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Pennsylvania headed for another budget battle

SPENDING SPREE: Pennsylvania Gov. Tom Wolf plans to increase spending as a way of fighting a $2 billion budget deficit.

SPENDING SPREE: Pennsylvania Gov. Tom Wolf plans to increase spending as a way of fighting a $2 billion budget deficit.

By Evan Grossman /

Gov. Tom Wolf delivered a blistering budget address Tuesday in Harrisburg in which he offered a stark warning about the consequences facing the commonwealth if it does not adopt his $33 billion spending plan for 2016-17.

Wolf said Pennsylvania’s finances are a “ticking time bomb” and the failure to pass a “responsible” spending plan could plunge the commonwealth into a financial crisis.

“If you won’t face up to the reality of the situation we’re in,” Wolf said in his sharpest words that were aimed at House Republicans, “if you ignore that time bomb ticking … if you won’t take seriously your responsibility to the people of Pennsylvania — then find another job.”

Some portions of Wolf’s speech were met with boos from the Republican-controlled House, highlighting the political gridlock that continues to delay the passage of last year’s budget by more than seven months. The 2015-16 budget was due last summer and it has inched forward to the point where that spending plan is about 90 percent finished, according to GOP lawmakers.

“The problem is not that Republicans in the General Assembly and I don’t see eye-to-eye,” Wolf said. “No, this crisis is not about politics at all. This is about math.”

Pennsylvania faces a $2 billion budget deficit, and Wolf said the only way to dig out from that hole is to increase spending on things like public education. Those investments would necessitate almost $3 billion in tax hikes.

“Pennsylvanians need to prepare for these consequences,” Wolf said. “And I do not say this with any joy whatsoever. But someone in Harrisburg has to start telling the people of Pennsylvania the truth about the mess we’re in.”

A day before addressing the House, Wolf penned an open letter to Pennsylvanians that foreshadowed steep

UP, UP AND AWAY: Proposed spending increased may saddle Pennsylvania families with an even bigger tax bill, according to House Republicans.

UP, UP AND AWAY: Proposed spending increased may saddle Pennsylvania families with an even bigger tax bill, according to House Republicans.

tax increases.

Wolf’s $32.7 billion budget is more than 11 percent bigger than the budget still being worked out from last year, according to Republican House Speaker Mike Turzai. The increase in spending would be the largest jump in 25 years and may represent a tax burden of more than $850 for a family of four.

“The governor didn’t even offer a vision,” Turzai said. “He didn’t even put forth the details with respect to his budget. There was no vision. Unfortunately, there was just fear mongering.”

Among the details of a doomsday financial situation facing Pennsylvania if a “responsible” budget is not passed, Wolf said the state would be forced to lay off more than 23,000 teachers, cut education and social programs and slash state services for the disabled, elderly and victims of domestic violence.

“I can accept that we disagree about the importance of education,” Wolf said. “I can accept that we disagree about the proper role of government in securing a more prosperous future for our Commonwealth. And I can accept that I won’t get my way on everything.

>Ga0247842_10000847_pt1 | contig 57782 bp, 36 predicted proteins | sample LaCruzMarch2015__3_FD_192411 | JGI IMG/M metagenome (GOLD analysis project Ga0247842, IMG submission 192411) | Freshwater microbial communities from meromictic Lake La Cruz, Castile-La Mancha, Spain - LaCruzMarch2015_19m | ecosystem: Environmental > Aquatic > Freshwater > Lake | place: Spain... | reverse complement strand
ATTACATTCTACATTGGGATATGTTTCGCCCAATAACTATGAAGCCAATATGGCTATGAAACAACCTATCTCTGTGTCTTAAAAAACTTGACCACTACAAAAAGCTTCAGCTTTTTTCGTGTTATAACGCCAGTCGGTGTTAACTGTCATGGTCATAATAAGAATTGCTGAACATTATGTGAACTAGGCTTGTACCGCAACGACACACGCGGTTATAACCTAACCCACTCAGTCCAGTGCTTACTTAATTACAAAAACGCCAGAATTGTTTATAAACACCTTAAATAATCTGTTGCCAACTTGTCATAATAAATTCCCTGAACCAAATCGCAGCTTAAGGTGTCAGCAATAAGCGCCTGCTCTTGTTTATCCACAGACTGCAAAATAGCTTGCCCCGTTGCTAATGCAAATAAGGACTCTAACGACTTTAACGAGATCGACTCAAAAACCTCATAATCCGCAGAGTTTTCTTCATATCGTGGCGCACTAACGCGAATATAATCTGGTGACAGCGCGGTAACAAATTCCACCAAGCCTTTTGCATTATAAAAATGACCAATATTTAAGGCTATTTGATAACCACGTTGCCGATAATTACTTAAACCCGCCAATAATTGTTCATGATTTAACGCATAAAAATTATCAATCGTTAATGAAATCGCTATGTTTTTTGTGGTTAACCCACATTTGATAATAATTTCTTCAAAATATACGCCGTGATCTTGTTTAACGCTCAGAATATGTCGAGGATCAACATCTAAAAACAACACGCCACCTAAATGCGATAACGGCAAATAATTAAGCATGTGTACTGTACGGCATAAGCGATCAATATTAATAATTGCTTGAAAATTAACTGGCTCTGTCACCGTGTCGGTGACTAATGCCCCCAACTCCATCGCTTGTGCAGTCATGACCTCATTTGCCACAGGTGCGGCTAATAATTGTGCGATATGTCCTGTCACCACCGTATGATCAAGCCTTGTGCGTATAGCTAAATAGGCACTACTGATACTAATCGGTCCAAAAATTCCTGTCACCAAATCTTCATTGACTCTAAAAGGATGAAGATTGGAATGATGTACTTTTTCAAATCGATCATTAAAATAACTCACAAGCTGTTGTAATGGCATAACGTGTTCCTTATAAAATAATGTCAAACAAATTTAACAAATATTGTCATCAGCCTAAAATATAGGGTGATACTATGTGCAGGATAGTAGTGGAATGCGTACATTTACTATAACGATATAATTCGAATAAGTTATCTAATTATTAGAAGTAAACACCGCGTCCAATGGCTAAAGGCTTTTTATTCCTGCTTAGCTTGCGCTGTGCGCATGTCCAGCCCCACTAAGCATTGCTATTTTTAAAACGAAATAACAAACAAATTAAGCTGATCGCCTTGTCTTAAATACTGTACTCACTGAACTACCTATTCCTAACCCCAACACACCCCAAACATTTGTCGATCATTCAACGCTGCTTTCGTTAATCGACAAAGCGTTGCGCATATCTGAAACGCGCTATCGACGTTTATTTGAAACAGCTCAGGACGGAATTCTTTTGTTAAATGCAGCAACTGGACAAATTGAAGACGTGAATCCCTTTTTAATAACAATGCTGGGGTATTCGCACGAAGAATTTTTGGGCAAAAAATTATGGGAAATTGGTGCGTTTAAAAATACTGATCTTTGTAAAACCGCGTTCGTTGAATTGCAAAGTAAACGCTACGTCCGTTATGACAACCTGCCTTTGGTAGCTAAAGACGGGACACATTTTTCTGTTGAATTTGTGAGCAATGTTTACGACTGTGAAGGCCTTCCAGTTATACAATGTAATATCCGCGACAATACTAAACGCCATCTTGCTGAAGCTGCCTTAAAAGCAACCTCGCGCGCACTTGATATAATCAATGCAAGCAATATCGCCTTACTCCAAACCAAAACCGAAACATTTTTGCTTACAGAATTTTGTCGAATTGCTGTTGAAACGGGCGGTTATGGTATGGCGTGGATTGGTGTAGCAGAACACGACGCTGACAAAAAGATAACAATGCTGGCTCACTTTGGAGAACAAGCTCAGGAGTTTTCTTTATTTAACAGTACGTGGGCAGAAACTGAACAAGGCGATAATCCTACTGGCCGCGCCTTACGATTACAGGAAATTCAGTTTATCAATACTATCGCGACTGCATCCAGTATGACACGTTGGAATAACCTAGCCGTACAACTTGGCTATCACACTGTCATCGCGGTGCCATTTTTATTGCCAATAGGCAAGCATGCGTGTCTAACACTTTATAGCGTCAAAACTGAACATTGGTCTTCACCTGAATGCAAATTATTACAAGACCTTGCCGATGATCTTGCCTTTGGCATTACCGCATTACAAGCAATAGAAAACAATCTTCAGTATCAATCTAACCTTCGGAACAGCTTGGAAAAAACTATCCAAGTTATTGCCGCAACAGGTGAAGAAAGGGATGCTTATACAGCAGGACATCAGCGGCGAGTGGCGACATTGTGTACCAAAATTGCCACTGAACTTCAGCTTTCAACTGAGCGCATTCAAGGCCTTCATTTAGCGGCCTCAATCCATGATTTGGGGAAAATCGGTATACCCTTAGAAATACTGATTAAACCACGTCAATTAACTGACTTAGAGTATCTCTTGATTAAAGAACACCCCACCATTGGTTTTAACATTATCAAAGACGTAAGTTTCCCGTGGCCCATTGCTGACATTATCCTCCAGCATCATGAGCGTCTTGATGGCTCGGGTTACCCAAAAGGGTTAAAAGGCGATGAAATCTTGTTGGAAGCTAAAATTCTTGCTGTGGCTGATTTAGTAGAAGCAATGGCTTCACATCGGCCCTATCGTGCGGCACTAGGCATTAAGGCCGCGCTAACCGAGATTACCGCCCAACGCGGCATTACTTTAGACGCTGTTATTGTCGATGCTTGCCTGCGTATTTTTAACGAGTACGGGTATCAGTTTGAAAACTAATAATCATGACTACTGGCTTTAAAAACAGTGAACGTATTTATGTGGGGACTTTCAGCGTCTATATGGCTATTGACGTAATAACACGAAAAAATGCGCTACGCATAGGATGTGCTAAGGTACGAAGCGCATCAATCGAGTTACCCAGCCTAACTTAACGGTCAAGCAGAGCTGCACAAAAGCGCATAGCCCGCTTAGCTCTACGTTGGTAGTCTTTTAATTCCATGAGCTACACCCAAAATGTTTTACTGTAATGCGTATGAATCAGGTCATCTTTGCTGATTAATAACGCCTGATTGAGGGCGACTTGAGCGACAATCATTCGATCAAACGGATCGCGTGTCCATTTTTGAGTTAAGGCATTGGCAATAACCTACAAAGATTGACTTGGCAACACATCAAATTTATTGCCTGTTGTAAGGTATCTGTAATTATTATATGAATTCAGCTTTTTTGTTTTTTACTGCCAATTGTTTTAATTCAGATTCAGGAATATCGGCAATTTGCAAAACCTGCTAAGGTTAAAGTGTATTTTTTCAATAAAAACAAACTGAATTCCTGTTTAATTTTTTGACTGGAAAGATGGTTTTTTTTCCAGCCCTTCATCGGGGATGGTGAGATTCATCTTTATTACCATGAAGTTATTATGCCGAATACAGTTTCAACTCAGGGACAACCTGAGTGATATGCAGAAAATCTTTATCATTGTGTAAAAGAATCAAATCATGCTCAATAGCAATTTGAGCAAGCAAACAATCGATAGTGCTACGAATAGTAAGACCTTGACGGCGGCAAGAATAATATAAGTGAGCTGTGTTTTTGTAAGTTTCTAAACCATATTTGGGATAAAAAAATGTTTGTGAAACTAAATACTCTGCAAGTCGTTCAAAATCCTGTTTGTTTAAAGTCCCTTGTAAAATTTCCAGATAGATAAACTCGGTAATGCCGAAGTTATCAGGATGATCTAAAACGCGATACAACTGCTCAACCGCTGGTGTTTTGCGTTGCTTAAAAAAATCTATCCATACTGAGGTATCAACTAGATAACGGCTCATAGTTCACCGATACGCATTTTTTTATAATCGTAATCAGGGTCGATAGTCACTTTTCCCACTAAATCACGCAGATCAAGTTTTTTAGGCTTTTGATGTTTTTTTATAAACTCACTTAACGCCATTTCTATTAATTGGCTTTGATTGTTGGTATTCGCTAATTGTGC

“But I can’t accept — Pennsylvania can’t afford — another irresponsible budget that ignores the fact of this fiscal crisis and pretends our problems don’t exist.”

House Republicans immediately chopped away at Wolf’s budget proposal, especially tax increases that would be a hard sell to their constituents, signaling what could be another protracted fiscal battle. Rep. Dave Reed, R-Indiana, said there is no chance Wolf’s budget is based in reality.

“Hard working people want to keep more of their money,” Turzai said. “With all due respect, I think the governor is out of touch.”

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  • One more thing, PA has some where around 500 school districts, paying all of those administrators at their tiny kingdoms, when consolidation would improve services and save tax dollars. Ending mass incarceration would save at least a billion dollars, and that money would go towards education. The priorities of this cesspool commonwealth is up their asses.
    Don’t tell me what you think I do with my time or what my income is as if that has any bearing on my humanity. Which I would say you have a profound deficit, like our archaic government in Harrisburg. You’re welcome. Anytime.

  • The biggest lie ever told, “spend your way out of a deficit.” In particular, government spending. Print more money! Oh, that’s right, states can’t do that.

    As for Pink, you comment on every single story I ever visit on this website. It is obvious that you have no job and, therefore, pay no taxes. So, if you do have any spare change you are free to send it in to the government voluntarily. They accept these donations. I’m certain that the school district administration office will stay late waiting for you to deliver a gift or grant and, without doubt, will put it to worthwhile use.

    • Geez George, So sorry I am your New Hope Free Press buzz kill. Odd isn’t it that we read the same articles here. You obviously lead a very exciting life. Look I know Trump is your man, I know your ilk. But, George, Liberals always end up winning.

  • Oh for gosh sake, our taxes are so ridiculously low compared to surrounding states. PA is a greedy, heartless commonwealth. Our social services are totally inadequate, our prisons suck up too much money, our roads and bridges are unsafe, and the public schools are no better than they were in the 1800’s. Enough. Raise the taxes! Pass the freakin budget. Grow up.

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